and goodness of heart far excel her;
other charms. We are not friends in
the common acceptation of the word,
but there exists between us a strong
true friendship. Come let me intro
duce you ; this is joy indeed-"
Walter is almo.t by her side, near
enough to touch her dress. Too late,
her little hand is placed on the arm of
another and she is gone', he is quite
over come. But hear Gertie's cheering
words : ; 1
To-morrow she will attend a par
ty at.my home, you can see her there,
she is quite pleasant, and I promise
you a delightful evening in her go
cicty." . .
" Thank you Gertie, I will be with
you at the appointed time, and will
with your permission bring a friend, a
stranger in the city you will be pleas
ed with him : a joviual, companionable
"By all means bring him," said
Gertie. With which remark they part,
Walter soon found Giles, and with
him returned to his room.
" Walter old fellow, your search
vas in vain. What encouragement
did your friend give you? by the way
she is almost a3 lcyely as what is her
" Sadie." .v
4 Oli! j'cs, Sadie, a contraction of
Sarah I've no doubt ; but what's in a
name? To return to Miss Saunders,
she is I think my ideal of a woman'
bul you know I-never- allow myself to
becorce wild about them. However,
J would like to call" 4
1 " The very thing Giles, I promised
her that we would be with her to-inor-irow
evening. She will entertain com
pany, and there she says I will meet
My advice to you old fellow, is to
stop building air castles or they may
tumble. She may even now be the
affiattced of another," said Giles.
" Have a cigar?" ' ' '
After a pleasant i conversation the
two retired. 1
The morning danwed bright, the sun
was shining, in all its splondor, when
Sadie awoke. She arose immediately
regretting having slept so late.on this
her first morning of perfect freedom.
The first thing upon which her eyes
rested was a case of some rich wood,"
on raising the lid she found it to con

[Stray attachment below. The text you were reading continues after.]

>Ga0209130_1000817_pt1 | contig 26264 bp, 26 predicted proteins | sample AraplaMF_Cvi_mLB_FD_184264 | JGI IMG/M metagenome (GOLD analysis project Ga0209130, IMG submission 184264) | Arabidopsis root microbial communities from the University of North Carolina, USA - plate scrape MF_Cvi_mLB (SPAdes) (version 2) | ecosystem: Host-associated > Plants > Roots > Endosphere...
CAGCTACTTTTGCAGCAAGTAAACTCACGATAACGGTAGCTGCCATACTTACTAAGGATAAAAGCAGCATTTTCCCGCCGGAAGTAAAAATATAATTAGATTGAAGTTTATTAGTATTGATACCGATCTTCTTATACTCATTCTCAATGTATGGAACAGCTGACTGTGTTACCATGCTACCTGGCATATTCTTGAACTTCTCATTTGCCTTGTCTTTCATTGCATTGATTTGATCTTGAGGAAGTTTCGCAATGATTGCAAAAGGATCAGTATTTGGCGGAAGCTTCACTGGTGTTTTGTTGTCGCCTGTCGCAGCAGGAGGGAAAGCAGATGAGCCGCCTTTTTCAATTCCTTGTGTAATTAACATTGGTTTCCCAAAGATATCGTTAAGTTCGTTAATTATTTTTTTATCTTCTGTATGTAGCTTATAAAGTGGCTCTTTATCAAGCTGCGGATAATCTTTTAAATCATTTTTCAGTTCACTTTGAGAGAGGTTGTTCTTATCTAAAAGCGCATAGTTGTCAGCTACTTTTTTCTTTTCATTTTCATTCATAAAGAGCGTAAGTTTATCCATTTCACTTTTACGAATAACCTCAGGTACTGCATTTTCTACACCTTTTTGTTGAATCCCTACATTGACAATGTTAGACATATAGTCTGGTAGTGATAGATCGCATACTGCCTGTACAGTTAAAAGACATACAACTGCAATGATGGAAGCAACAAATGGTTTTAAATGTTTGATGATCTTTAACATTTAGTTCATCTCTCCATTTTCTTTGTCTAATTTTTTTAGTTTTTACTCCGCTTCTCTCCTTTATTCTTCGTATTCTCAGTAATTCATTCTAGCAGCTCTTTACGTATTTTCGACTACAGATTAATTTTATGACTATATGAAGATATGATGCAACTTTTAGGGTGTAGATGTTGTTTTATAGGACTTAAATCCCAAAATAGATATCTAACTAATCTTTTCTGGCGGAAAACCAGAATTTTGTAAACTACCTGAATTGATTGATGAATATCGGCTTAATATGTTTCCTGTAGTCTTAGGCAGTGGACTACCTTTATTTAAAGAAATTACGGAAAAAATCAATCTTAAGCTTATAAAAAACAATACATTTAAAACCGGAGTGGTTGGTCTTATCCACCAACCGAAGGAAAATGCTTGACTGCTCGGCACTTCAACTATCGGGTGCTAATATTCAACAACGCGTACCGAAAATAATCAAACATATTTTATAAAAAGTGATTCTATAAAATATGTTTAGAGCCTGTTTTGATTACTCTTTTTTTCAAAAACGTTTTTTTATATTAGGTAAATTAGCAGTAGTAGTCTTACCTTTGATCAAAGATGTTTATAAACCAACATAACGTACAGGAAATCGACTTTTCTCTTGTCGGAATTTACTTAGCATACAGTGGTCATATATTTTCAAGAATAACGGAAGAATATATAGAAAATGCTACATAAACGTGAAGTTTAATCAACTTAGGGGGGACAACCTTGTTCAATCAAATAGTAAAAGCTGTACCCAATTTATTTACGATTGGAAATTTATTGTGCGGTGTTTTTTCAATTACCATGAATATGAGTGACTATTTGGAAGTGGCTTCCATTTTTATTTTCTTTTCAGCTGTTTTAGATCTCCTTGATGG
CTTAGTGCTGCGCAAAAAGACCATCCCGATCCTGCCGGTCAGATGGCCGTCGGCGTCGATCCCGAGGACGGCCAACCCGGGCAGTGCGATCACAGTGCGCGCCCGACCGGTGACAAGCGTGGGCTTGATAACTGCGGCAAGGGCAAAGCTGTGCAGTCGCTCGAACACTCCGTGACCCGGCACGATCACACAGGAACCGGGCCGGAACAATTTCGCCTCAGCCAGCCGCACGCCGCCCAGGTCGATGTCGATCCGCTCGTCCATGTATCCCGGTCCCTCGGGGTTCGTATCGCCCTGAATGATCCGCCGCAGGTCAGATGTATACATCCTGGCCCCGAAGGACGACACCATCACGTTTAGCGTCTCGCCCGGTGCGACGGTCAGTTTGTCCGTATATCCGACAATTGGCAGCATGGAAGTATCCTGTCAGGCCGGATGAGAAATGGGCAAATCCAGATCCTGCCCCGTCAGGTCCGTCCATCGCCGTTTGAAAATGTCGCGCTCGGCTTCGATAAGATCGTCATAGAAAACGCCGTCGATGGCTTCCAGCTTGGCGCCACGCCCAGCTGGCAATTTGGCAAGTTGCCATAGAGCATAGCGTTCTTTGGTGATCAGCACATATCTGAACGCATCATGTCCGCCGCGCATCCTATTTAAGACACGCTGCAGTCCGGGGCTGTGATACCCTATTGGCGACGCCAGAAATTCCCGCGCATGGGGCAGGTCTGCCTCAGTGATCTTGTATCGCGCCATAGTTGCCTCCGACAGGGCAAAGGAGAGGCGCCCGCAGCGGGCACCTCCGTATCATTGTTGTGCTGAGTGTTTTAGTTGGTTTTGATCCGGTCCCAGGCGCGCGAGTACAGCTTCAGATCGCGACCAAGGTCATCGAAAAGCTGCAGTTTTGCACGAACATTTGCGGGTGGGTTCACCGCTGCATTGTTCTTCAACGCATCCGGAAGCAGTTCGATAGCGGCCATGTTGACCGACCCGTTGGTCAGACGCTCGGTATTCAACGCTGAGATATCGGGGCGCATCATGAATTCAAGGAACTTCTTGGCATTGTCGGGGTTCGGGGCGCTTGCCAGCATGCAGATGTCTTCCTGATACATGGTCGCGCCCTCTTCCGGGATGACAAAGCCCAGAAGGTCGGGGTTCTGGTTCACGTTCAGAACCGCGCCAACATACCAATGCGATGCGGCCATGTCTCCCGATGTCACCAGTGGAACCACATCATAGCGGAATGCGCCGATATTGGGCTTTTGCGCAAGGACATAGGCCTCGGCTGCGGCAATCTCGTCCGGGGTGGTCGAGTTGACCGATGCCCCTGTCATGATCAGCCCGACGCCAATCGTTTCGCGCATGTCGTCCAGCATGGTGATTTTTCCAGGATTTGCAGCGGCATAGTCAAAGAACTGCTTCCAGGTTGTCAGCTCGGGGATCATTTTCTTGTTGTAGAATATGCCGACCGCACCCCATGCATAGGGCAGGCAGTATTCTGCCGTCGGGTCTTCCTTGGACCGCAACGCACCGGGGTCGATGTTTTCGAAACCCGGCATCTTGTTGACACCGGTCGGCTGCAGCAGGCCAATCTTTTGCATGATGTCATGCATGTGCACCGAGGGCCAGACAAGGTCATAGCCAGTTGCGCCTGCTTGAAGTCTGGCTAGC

tain a set of pearls. Uncle Ralph's
" Dear kind uncle," knowing I was
to enter society, he has given me every
thing I could desire. Look at the su
perb outfit just .arrived from Pari,
two days since, j Can I thank him suf
ficiently. In making him happy I
shall bp cockented, ' These pearh will
be beautiful to-night at Gertie's party.
I thinlf of it now, Gertie had a stran.
ger with her last night, who could it
have been ? ho was so ' like I'll say
it not. The image of that man is al
most indelibly stamped on my heart.
I must overcome it. What would
mother, father and uncle Ralph say ?
They shall never know it.
A short time elapsed, and Sadie was
in her uncle's handsome, suit of brooms;"
receiving visitors r.nd making a hos
tess worthy of imitation. And when
the evening arrived sh was exhausted
and would have rested, but feared that
whelf her toilette for the evening was
complete, she would be late?- She rang
for her maid and in less time than
usual she was ready, and with ter Un
cle as escort, reached Mr. Saunders in
due time, When Sidie on her uncle's
arm swept regally into the room, a
murmur of admiration greeted her
frijnds were pressing round her, when
DEVOTED TO POLITICS, LITERATURE, SCIENCE AND ART.
LOTJISB PRG, N. C, AUGUST,
one to relieve her of the crowd, offered
his arm and found a pleasant seat hear
Iho window, but other eyes had seen
her as she appeared at the door of the
drawing room, and followed her to her
resting place, ho also moved so near
that he could hear the low, soft tones
of Sadie's voice, and could see the blue
eyes raised with pleased interest to her
companion's face, and could watch the
faint smile deepen till a little dimple
stole into each fair cheek of the loyely
He could stand itno longer and left
in search of Gertie, whom he met, at
the door in company with Giles, who
was thus soon, as he confidentially con